Sunday, January 10, 2010

Don't be the builder, be the user

I was helping out today with a project my Dad is having done at a business. In the building, there is a need for more workspace and so it needs to be built. I was amazed at the staggering similarity of the conversation between my Dad and the builder and software design conversation. I was on site to be an extra set of hands for construction, meaning my viewpoint was meaningless.

The construction required two free standing walls, and a overhead "rail" to contain electrical down into the units that will be installed against the walls. The specifics of the construction and its are left out intentionally. To conceptualize, the objective is more workspace.

There was no plan, no paper, no agreement. Nothing except conversation, movement of existing workspace to demonstrate possibilities and measurements that resulted in pencil writings on raw material. Once the existing physical objects were in place to demonstrate the projected future space, measurements taken and verbal agreement, the overall planning was done. The builder understood what my Dad wanted, and we were off to buy material and begin construction.

After reading "Doing It Wrong", I was somewhat amazed how such a major change to the environment was made so quickly. A software project would have taken weeks of conversation between technical departments to agree on positioning, material, measurements, etc.

And so I thought, what made this conversation successful? My Dad didn't care about material, measurements, and a majority of the implementation details. The trust existed that the builder would make those decisions himself. My Dad wasn't trying to be the builder.

I think this is a major difference in software / technical planning. Many people seek to be the builder when they have no place wearing those shoes. It's either out of their skill set or job assignment. The perception of technical understanding equaling intelligence is completely out of whack. So many details are exposed unnecessarily, and the conversation to explain those details derails the initial objective so much, that the skillful developer that just knows how to do it, is lost. They are forced down the road of writing specs and explaining themselves to people that don't deserve the explanation. Let alone the boring and uninteresting process of formalizing a design that will entirely change two minutes down the implementation path because one little aspect wasn't considered.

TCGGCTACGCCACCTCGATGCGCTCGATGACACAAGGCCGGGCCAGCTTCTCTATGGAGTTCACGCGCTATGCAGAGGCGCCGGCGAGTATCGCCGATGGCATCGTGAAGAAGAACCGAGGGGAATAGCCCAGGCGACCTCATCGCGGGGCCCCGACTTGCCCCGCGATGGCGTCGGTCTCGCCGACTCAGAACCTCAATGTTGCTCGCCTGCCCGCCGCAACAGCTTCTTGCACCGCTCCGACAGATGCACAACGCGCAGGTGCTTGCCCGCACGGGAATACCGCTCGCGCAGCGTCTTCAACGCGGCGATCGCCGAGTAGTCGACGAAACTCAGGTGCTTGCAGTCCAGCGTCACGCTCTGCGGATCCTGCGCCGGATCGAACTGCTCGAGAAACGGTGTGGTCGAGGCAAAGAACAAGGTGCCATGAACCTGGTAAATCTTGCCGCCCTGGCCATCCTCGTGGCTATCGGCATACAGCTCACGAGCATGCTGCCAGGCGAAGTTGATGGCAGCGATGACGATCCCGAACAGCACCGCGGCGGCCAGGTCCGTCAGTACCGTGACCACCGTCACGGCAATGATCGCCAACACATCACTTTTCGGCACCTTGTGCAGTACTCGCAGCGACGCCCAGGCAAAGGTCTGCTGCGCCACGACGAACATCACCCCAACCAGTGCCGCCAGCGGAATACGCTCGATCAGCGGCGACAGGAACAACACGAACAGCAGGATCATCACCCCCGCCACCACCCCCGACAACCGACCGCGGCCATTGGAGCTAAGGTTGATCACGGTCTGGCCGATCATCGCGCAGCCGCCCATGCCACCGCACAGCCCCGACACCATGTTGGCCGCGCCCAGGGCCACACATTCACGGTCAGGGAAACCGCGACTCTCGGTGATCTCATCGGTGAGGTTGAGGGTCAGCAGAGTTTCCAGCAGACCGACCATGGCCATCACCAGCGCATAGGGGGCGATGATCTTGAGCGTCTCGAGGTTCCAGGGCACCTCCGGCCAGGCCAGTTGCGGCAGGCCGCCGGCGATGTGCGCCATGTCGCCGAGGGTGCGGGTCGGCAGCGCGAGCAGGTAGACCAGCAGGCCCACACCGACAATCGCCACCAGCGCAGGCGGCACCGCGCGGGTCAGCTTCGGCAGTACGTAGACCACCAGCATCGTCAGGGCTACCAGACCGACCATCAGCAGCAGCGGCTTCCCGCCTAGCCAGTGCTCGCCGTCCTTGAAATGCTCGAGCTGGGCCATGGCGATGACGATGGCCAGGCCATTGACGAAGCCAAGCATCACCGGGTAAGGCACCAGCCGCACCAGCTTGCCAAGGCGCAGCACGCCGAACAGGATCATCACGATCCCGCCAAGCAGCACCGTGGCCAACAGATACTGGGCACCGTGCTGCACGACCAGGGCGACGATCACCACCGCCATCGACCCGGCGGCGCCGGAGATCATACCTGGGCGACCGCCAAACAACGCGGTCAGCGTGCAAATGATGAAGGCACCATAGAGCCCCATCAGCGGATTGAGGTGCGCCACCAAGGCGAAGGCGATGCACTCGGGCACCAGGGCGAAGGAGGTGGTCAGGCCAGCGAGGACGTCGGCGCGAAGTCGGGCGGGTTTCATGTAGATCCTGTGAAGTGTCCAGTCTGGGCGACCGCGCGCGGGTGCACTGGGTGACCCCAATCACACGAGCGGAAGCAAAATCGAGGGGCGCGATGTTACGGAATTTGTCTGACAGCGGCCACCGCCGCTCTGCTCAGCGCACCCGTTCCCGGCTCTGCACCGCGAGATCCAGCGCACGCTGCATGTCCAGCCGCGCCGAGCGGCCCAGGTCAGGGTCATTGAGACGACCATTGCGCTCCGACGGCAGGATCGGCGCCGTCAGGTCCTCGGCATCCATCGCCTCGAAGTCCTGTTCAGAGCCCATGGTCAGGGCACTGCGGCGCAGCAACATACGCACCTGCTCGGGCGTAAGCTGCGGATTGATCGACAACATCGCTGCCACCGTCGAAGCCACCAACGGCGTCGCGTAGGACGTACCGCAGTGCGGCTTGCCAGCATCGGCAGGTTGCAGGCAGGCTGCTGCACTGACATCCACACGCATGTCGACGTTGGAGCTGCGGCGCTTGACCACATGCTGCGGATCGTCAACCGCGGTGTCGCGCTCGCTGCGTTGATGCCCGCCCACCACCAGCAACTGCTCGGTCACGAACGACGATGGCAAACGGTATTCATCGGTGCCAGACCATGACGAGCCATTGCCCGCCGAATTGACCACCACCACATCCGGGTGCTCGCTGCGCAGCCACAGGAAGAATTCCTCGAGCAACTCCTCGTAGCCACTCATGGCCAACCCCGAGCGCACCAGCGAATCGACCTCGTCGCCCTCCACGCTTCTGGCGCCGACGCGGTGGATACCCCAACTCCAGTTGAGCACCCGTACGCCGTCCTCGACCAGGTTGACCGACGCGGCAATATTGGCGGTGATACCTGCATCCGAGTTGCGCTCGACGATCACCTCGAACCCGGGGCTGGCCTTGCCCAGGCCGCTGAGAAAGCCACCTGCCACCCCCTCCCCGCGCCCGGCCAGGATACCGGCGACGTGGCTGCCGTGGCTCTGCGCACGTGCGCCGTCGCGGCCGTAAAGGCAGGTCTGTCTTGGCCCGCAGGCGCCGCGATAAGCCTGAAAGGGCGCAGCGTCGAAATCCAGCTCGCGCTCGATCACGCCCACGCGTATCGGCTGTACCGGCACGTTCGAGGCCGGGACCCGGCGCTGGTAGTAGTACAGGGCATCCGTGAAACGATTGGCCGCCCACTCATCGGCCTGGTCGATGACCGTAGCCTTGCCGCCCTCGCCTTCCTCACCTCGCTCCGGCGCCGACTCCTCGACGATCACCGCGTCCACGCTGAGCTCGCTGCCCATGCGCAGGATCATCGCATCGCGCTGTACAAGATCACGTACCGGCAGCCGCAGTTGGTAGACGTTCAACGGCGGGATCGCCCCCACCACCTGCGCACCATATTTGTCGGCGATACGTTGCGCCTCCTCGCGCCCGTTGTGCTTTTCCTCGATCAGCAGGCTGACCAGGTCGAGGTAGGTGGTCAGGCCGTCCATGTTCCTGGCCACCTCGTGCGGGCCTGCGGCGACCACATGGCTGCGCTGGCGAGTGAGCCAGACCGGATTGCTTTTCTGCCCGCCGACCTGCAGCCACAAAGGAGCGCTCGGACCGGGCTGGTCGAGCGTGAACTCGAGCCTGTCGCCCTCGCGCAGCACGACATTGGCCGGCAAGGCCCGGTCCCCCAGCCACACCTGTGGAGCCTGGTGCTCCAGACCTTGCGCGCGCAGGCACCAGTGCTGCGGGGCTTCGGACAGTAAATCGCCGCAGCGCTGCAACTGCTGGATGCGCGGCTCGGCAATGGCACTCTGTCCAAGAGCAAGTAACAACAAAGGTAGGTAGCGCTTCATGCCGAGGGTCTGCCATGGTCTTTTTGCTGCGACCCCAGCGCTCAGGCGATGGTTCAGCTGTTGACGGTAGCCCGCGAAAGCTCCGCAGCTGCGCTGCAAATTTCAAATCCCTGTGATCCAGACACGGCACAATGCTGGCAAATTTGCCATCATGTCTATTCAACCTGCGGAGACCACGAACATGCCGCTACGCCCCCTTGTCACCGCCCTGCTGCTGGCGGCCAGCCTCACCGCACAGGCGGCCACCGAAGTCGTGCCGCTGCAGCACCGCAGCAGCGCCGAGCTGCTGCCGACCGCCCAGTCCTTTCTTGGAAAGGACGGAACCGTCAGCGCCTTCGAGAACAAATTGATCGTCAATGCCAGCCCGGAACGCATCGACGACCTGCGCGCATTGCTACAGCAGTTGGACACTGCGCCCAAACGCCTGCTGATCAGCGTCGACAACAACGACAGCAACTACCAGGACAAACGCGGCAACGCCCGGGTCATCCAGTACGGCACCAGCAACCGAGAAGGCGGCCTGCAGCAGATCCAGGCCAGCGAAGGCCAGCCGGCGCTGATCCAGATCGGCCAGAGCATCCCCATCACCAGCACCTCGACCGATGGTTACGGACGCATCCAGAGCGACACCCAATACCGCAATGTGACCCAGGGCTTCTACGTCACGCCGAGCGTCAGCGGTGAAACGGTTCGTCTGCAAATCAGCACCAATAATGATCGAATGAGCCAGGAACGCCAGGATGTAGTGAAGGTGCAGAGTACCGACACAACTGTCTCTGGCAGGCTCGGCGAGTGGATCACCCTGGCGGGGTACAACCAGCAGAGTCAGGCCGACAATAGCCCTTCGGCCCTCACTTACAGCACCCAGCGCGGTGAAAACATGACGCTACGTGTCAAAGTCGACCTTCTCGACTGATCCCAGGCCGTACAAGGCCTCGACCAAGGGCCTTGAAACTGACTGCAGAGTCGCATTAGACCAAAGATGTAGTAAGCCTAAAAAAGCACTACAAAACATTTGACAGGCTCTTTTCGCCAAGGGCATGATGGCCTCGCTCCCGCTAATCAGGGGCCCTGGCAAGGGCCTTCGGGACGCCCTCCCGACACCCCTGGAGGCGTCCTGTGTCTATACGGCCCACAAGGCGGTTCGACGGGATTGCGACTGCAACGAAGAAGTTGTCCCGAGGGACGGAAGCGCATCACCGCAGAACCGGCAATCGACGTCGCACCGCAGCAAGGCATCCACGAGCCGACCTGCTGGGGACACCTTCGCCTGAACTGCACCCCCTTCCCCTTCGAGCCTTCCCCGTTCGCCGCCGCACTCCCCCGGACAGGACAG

My advice to people who want something out of software is to step beating up the details. The software engineer will figure it out. Don't try to be the builder, be the user. Your product will finish a lot quicker if you push the use over the build.

Friday, January 8, 2010

public String toString()

I was writing a simply toString() implementation today to easy my view of an object when debugging. After I was done, I thought, why isn't this standard in all objects?

public String toString(){
Method[] methods = this.getClass().getMethods();
Object[] arguments = {};
for(int x=0;x<methods.length;x++){
Method nextMethod = methods[x];
Object value = nextMethod.invoke(this,arguments);
} catch (Exception e) {
// do something

return buffer.toString();

The basic point is to simply show the values on the object via the getters. Seems to be useful.

Monday, January 4, 2010

Make Software Slow Switch

I think the conversation of what sucks verses making something great is always interesting. Developers are always quick to judge existing work rating it as poor when they didn't write it. And of course, the judging developer can always do it better. In my opinion, its easy to break something down and discover whats wrong verses :
  1. Putting it together right the first time and/or
  2. Fixing whats broken without breaking something else.
If you are priding yourself with a discovery of an issue, I wouldn't brag too much. You didn't create the issue, and you haven't fixed it yet.

As much as I hate these conversation, I am much interested in the reverse. Can you intentionally make software worst? I think this is much harder problem for developers because:
  1. We think mostly positive (I hope, I am not speaking to viruses or malicious software)
  2. We would work so hard for the worst of the worst it might never work and
  3. You have to make something good or great first and then understand how to ruin it.
Getting to the good or great first.... well good luck, it takes time. Great can be rated in terms of the original judging, if other developers think the software is good or great, you are on the right path. Hopefully you have test cases to indicate your success. Now, your test cases must succeed still, but with poor performance (assuming performance was not in your original test case) or quality. The design goal is to keep your existing great software, and to inject a switch to make it run poorly. Having the base test cases simply fail would not be the success here as the software must function.

I guess there is no point here, simply to invoke thought mainly. Developing with awareness of something that will get you to done, but a quality rating as well of satisfaction is very different. Test cases get you to done, but does quality fit into test cases? Should performance be a test case?

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